The Dow Jones industrial average rose 5.54 points to 9,345.62, and the Nasdaq composite index rose 27.10 points, or 1.5 percent, to 1,731.54. CNET's technology indexes were mixed.
A warning from telecommunications giant AT&T and photo-film company Eastman Kodak put pressure on the blue-chip Dow Jones industrial average, but a few positive reports lifted the Nasdaq despite negative news from Amazon.com and a mediocre quarter from Compaq Computer.
"Investors are just looking for (something) less negative to get encouraged about the market. They don't need overwhelming positives," said Ned Riley, chief investment strategist at State Street Global Advisors.
Citrix Systems was one of the bright spots among technology stocks. The software maker gained $3.35, or about 15.5 percent, to $24.72 after announcing Tuesday that its quarterly net income rose 28 percent to $27.8 million.
Compaq inched up 34 cents to $9.74 after reporting Tuesday night that its third-quarter operating loss was in line with estimates. The PC maker also said it expects the fourth quarter to be weak as a price war in the sector continues. Rival Dell Computer rose 26 cents to $24.90.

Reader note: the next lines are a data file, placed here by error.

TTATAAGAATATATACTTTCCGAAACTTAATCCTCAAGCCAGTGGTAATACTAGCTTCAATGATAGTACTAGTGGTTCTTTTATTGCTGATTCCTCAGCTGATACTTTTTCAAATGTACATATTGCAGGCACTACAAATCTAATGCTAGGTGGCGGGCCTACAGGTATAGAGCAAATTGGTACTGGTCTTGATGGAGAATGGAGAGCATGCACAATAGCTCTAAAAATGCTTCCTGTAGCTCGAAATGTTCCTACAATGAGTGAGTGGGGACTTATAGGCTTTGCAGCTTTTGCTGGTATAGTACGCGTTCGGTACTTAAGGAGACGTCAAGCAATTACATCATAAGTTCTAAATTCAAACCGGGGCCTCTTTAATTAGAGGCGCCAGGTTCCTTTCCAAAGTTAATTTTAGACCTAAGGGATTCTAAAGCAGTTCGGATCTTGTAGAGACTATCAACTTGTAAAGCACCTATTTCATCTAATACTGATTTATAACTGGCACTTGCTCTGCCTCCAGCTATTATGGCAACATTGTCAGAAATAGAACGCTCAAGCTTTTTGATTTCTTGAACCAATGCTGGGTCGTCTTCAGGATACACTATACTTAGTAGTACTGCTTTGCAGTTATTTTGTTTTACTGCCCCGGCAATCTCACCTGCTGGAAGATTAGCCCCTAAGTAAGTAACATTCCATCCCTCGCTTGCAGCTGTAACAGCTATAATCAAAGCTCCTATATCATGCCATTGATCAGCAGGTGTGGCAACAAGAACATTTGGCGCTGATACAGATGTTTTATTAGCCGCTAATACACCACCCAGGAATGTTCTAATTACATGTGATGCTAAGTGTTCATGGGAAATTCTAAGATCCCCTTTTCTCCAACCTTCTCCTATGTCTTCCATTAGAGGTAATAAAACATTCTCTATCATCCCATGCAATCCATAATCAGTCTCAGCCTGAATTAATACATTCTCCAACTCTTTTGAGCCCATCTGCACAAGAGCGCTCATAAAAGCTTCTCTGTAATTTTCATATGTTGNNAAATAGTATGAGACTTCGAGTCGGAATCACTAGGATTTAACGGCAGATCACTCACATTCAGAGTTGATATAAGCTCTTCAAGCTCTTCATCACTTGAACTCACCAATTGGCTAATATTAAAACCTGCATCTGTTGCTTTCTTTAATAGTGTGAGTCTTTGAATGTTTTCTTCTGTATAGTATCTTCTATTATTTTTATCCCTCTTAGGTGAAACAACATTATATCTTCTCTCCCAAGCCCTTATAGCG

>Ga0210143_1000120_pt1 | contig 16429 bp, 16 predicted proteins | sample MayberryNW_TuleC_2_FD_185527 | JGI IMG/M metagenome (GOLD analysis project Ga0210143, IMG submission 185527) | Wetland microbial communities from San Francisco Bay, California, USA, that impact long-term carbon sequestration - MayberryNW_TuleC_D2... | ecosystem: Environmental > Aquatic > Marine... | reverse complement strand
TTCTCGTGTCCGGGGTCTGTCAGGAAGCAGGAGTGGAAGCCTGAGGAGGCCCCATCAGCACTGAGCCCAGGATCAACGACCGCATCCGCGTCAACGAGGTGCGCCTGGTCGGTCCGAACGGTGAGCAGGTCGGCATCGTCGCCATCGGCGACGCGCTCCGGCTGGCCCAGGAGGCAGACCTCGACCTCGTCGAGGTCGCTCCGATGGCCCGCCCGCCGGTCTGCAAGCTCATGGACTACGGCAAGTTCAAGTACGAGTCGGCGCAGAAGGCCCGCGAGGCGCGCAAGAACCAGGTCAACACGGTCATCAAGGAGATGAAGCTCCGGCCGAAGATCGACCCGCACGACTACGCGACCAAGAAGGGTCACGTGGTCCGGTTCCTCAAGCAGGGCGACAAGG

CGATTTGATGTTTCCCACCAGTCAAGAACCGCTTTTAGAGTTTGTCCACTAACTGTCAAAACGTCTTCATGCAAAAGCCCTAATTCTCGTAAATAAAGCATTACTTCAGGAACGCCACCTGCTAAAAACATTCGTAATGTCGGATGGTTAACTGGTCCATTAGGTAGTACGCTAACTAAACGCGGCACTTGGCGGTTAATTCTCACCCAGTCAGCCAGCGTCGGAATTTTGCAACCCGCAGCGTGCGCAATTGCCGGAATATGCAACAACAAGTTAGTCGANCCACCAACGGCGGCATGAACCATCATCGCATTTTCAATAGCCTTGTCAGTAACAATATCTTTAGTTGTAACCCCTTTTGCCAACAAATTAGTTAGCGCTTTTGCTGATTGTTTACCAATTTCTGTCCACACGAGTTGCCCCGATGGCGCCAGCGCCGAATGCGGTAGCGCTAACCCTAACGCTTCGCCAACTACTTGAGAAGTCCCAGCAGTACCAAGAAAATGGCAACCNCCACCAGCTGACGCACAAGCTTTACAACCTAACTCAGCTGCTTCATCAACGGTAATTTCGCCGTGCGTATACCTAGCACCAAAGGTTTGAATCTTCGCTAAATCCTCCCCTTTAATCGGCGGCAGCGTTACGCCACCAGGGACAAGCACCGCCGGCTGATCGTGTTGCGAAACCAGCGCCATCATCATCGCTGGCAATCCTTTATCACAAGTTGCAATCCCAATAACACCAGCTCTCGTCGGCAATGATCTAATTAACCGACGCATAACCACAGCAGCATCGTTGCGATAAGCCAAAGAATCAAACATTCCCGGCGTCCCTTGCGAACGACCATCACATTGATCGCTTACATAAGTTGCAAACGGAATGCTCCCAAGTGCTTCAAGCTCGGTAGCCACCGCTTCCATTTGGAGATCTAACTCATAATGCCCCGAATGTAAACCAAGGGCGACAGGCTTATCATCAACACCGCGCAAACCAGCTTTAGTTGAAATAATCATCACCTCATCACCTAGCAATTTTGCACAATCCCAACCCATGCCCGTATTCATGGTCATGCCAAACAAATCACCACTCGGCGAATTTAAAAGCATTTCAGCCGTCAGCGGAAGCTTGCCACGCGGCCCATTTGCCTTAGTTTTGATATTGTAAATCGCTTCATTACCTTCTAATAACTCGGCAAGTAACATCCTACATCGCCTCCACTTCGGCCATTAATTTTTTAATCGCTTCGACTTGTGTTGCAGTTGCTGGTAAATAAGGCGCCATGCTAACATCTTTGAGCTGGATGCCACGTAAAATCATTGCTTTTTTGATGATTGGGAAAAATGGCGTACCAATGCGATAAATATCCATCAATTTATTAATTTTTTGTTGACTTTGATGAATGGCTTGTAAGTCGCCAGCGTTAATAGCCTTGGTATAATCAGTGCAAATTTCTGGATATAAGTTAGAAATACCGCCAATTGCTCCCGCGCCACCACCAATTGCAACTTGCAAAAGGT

Nextel Communications gained $1.29 to $8.69 after reporting a 30 percent increase in revenue as its subscriber growth met estimates.
AT&T fell $1.36 to $16.34 after announcing Tuesday that its third-quarter profits fell. The company on Wednesday said its representatives are leaving Excite@Home's board of directors.
Amazon.com was another low point among tech companies' quarterly reports. Shares were down $1.91, or 20 percent, to $7.64 after the online retailer posted a loss that met expectations and warned that fourth-quarter sales growth could be lower than Wall Street expected.
CNET's Semiconductor index fell 3.52 percent. Intel rose 48 cents to $25.48.
Among other actively traded shares, Cisco Systems rose 82 cents to $17.23, Oracle lost 35 cents to $14.66, and Microsoft rose 89 cents to $61.32.
AOL Time Warner fell 79 cents to $32.10, and Yahoo rose 37 cents to $11.95.
Staff and Reuters contributed to this report.